"The classic explanation of financial crises, going back hundreds of years, is that they are caused
by excesses—frequently monetary excesses—which lead to a boom and an inevitable bust. In the
recent crisis we had a housing boom and bust which in turn led to financial turmoil in the United
States and other countries. I begin by showing that monetary excesses were the main cause of
that boom and the resulting bust.
Figure 1 shows that the actual interest rate decisions fell well below what historical experience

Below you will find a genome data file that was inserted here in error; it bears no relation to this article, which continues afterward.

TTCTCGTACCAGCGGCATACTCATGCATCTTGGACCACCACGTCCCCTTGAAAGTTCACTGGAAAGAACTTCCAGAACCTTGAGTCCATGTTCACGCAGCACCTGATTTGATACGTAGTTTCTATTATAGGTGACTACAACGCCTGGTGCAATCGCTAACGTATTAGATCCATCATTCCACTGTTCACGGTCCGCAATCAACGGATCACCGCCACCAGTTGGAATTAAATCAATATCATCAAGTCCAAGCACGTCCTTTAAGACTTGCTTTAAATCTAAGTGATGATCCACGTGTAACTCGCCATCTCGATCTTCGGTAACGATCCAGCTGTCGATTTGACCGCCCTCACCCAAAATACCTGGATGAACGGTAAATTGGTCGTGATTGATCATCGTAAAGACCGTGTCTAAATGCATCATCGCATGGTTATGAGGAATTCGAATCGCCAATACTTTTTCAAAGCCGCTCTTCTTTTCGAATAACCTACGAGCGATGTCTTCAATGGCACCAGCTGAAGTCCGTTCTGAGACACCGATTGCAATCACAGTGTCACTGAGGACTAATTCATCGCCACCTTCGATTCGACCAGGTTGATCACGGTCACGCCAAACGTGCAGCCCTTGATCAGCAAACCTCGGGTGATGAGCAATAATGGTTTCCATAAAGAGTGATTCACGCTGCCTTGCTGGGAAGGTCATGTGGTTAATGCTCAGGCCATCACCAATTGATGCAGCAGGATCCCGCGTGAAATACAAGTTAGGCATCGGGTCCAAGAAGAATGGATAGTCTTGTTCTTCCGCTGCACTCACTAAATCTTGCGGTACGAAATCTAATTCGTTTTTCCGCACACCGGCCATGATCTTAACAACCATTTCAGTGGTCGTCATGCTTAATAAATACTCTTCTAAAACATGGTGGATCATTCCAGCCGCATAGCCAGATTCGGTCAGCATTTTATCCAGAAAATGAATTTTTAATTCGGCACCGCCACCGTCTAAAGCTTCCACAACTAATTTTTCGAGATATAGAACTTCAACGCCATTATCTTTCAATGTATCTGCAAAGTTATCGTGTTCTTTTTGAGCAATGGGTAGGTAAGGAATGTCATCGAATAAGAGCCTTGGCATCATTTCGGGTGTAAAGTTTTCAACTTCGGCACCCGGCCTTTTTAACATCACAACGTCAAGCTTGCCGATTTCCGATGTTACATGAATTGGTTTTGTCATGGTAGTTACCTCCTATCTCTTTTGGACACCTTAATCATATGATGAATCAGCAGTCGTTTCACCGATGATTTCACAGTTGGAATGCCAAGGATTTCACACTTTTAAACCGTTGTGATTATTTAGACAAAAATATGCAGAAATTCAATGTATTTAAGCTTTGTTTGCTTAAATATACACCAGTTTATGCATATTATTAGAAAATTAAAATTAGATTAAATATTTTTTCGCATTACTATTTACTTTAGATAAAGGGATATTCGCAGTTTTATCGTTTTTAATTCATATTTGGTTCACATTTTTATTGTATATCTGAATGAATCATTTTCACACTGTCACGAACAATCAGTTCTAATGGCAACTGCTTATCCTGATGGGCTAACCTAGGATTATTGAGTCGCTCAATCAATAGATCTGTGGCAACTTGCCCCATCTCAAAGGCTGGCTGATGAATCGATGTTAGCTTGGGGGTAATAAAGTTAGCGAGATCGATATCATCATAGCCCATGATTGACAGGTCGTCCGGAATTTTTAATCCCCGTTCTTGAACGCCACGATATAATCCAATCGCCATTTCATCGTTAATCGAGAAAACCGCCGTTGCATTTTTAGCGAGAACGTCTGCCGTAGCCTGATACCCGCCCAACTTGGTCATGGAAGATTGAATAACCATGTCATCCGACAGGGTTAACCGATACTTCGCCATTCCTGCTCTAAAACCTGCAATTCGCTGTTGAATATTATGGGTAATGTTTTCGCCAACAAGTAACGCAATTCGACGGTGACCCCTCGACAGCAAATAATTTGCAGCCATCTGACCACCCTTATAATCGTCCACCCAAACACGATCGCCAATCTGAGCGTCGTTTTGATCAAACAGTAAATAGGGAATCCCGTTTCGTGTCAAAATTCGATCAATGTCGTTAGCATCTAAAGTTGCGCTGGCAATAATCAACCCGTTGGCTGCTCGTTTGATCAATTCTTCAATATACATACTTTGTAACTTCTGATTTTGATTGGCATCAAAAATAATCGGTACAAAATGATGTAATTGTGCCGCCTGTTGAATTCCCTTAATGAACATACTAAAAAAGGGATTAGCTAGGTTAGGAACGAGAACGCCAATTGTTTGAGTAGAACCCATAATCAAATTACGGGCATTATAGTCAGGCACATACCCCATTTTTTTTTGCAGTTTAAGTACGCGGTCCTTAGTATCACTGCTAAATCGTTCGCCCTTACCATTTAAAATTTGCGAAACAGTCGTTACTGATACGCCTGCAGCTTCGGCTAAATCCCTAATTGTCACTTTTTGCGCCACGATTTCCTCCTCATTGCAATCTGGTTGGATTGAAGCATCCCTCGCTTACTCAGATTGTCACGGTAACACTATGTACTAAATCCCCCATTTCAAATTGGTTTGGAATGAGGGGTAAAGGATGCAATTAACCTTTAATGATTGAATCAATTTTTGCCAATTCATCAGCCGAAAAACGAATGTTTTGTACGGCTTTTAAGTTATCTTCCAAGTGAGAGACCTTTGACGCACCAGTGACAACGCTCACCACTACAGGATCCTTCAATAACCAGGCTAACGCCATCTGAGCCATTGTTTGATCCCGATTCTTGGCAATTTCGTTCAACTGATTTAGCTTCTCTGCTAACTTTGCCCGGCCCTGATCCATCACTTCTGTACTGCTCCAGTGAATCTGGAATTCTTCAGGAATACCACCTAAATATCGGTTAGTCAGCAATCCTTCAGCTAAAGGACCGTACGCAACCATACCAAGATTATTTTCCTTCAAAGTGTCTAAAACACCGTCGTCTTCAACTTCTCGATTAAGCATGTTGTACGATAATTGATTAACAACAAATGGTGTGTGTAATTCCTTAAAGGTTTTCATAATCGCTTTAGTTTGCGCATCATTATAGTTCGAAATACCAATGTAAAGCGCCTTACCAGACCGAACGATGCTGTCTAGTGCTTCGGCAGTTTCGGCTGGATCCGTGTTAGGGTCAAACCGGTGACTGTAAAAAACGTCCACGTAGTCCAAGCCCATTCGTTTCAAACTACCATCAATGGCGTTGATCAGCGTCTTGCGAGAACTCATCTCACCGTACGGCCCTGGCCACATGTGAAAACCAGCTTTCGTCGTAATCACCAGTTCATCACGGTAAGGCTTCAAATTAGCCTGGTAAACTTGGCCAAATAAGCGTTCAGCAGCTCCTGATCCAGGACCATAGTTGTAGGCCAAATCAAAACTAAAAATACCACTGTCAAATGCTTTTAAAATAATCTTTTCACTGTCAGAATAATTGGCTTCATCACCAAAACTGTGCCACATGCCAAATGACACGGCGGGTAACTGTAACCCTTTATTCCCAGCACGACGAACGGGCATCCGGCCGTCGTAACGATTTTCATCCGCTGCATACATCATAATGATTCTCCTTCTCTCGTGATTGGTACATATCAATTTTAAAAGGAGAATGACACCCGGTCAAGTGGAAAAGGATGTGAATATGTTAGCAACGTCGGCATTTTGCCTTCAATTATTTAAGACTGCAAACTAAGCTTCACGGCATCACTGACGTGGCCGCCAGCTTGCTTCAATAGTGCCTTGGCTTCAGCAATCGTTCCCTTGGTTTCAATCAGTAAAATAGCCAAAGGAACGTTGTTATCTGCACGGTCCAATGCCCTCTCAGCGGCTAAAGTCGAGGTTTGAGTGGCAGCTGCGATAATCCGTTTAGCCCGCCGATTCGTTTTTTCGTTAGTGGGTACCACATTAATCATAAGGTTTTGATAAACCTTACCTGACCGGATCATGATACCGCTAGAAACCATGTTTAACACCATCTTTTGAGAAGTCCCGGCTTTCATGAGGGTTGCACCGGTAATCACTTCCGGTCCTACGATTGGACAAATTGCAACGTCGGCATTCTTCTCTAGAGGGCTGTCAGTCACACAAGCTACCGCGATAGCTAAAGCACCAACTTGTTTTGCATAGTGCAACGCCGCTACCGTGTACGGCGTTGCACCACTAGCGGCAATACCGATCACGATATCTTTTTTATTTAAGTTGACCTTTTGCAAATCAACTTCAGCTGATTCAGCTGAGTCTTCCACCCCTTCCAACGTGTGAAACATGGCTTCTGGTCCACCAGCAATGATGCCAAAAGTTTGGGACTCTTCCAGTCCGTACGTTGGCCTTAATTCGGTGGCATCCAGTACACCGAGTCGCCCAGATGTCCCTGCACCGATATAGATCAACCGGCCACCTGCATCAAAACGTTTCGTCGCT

would suggest policy should be. It thus provides an empirical measure that monetary policy was
too easy during this period, or too “loose fitting” as The Economist puts it. This was an
unusually big deviation from the Taylor rule. There was no greater or more persistent deviation
of actual Fed policy since the turbulent days of the 1970s. So there is clearly evidence that there
were monetary excesses during the period leading up to the housing boom. "

John B Taylor, The Financial Crisis and the Policy Responses: An Empirical Analysis of What Went Wrong, November 2008